“Solicitations are investments. Sending a solicitation is an investment with a quantifiable return,” said Edward Malthouse, Ph.D., an associate professor at Chicago’s Northwestern University. But according to Malthouse, quantifying the worth of a direct response solicitation is not always easy.
Malthouse began thinking about this rather commonplace, yet complex, issue a few years ago. What followed was a stream of research, the findings of which were unveiled at this year’s Direct Marketing Association Nonprofit Federation (DMANF) conference, in New York City.
Malthouse, who teaches integrated marketing communications at The Medill School, Northwestern University, conducted the study using data provided by three national nonprofit organizations that are DMANF members. The study was financed by the Don Kuhn Fund, which since early 2006 has funded research and scholarships in honor of the late direct-marketing guru.
“The purpose of the study is we want to estimate the true value of the marketing solicitation,” Malthouse said during a presentation of the study’s findings at the DMANF conference, held at the Waldorf=Astoria Hotel. He said the contribution of the study was to show how to estimate the return on investment (ROI) of a donor to improve targeting.
According to Malthouse, for years nonprofits have looked at the “simple math.” For instance, if a nonprofit mailed 100,000 donors and generated $100,000 from that mailing, each donor was worth $1. “But that’s what I call short-term revenue,” said Malthouse, “and that undervalues a solicitation.” Malthouse said organizations should account for the donation along with what follows: the long-term and auxiliary effects.
Long-term effects The long-term component, said Malthouse, is the expected incremental customer long-term value (CLV) due to contact, where the recency, frequency, and monetary value (RFM) status changes if you get a response.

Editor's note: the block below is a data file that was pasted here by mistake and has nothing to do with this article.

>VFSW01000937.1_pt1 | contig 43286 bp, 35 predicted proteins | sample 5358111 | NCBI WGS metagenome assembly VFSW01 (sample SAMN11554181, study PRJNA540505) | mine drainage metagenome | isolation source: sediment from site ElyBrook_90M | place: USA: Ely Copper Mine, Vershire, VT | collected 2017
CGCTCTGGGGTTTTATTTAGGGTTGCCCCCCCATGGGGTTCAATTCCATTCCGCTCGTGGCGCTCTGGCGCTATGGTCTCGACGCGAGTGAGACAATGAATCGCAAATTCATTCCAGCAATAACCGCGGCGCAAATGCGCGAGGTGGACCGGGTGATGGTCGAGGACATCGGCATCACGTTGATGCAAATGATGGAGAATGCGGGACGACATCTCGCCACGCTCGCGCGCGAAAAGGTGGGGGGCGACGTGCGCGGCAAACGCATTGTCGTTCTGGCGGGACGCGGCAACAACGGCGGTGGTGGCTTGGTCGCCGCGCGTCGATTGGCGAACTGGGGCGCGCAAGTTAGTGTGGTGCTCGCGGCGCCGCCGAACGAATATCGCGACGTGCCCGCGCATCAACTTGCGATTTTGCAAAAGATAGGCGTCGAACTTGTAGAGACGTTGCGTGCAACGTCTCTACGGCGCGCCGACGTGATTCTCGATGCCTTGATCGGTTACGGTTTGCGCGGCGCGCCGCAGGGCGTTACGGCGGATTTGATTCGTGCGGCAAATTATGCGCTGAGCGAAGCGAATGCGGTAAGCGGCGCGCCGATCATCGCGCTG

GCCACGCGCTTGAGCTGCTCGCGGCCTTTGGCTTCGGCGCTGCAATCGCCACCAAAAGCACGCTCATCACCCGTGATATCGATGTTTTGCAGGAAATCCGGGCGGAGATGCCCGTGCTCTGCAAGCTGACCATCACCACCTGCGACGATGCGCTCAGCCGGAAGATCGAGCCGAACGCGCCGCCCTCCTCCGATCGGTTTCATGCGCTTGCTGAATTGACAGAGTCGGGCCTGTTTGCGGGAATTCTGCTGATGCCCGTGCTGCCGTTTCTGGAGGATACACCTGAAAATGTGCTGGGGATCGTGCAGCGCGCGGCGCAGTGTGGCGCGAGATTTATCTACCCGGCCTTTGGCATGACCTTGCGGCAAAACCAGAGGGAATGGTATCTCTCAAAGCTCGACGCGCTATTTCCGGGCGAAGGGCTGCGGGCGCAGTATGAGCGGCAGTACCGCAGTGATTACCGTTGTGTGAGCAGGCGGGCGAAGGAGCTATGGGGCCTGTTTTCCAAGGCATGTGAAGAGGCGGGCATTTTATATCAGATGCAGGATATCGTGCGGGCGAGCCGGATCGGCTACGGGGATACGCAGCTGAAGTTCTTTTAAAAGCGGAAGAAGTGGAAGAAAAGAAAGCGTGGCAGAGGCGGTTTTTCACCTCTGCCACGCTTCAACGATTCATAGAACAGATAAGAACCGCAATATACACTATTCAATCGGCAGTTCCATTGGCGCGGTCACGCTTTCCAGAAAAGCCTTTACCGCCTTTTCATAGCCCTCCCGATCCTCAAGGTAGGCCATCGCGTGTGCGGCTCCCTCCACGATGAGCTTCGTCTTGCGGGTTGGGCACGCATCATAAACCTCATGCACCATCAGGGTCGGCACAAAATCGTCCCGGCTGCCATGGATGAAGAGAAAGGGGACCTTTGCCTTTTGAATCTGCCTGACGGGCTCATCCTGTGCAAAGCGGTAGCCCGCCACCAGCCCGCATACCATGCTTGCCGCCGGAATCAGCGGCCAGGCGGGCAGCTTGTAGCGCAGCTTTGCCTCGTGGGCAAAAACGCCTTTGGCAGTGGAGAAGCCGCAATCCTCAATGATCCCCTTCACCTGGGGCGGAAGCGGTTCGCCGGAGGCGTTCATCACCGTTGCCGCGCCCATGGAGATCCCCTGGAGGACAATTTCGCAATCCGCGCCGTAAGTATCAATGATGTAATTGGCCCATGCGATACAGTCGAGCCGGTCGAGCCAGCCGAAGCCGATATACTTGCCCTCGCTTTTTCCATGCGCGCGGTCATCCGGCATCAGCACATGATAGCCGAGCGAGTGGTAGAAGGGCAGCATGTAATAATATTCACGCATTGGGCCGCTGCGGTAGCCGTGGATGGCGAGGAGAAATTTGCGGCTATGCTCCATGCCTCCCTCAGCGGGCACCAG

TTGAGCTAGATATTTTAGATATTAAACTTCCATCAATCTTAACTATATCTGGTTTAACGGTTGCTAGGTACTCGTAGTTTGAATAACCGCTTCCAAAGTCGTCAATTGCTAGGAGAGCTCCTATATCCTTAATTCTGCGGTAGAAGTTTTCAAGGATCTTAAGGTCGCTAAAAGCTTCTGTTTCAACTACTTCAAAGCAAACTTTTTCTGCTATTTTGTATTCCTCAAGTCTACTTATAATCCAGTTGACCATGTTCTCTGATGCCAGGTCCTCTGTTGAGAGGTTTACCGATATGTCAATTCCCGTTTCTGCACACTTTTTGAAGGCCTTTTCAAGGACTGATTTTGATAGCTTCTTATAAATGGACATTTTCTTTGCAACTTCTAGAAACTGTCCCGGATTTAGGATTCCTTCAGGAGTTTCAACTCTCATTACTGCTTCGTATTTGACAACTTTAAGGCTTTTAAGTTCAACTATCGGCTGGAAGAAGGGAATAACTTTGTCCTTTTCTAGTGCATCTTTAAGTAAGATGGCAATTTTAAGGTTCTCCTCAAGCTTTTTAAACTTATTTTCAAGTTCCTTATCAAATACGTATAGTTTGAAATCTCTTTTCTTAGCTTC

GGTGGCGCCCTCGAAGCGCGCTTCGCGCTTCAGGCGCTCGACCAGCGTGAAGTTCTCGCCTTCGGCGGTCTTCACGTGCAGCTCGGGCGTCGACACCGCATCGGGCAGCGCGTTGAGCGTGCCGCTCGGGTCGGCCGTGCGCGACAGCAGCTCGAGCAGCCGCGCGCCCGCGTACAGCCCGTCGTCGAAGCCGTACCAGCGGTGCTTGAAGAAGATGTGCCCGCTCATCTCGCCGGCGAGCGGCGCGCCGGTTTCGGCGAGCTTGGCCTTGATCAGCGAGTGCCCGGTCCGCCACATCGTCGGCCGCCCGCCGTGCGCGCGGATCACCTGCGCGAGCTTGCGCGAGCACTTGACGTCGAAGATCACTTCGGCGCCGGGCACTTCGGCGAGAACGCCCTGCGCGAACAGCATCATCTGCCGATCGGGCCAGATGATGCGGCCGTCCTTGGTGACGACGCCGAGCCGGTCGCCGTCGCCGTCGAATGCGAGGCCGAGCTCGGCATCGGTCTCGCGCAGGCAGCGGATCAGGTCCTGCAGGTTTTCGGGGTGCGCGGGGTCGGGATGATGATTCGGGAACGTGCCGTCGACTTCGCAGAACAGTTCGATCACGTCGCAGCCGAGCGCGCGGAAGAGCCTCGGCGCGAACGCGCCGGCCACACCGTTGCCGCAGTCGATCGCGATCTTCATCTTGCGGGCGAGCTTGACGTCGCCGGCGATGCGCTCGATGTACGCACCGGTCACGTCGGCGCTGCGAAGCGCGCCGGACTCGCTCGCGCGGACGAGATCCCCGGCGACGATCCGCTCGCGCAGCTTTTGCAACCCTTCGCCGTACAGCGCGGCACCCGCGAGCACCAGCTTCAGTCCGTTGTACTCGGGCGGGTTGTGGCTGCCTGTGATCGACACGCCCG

According to Malthouse, a scoring model – a data-mining model used to predict behavior based on other information available on a prospect – is used to estimate the short-term component. It ranks people from best to worst on their responsiveness to an offer as well as to estimate the probability of a response and donation amount. To estimate the long-term, an organization must look at CLV*, which estimates CLV as a function of RFM and c, the vector indicating future contacts.
“Modeling CLV* is difficult because most organizations don’t know ‘c,’ which will depend on responses to future mailings,” said Malthouse. “The problem is, they don’t have a crystal ball.”
Another way of estimating long-term value is the scoring model approach. “Turn back the clock several years. For example, pretend today is December 1, 2003,” said Malthouse. “Then we can compute the exact long-term value over a multi-year period by summing the discounted actual donation amounts from December 2003 through the present.”
Next, predict CLV from what was known about the person as of 12/2003, for example, RFM as of 12/2003. Malthouse said all of this can be done using commercial statistical software packages and/or employing the expertise of modelers who have experience with multiple regression and building scoring models. There are agencies and consulting firms that provide expertise as well.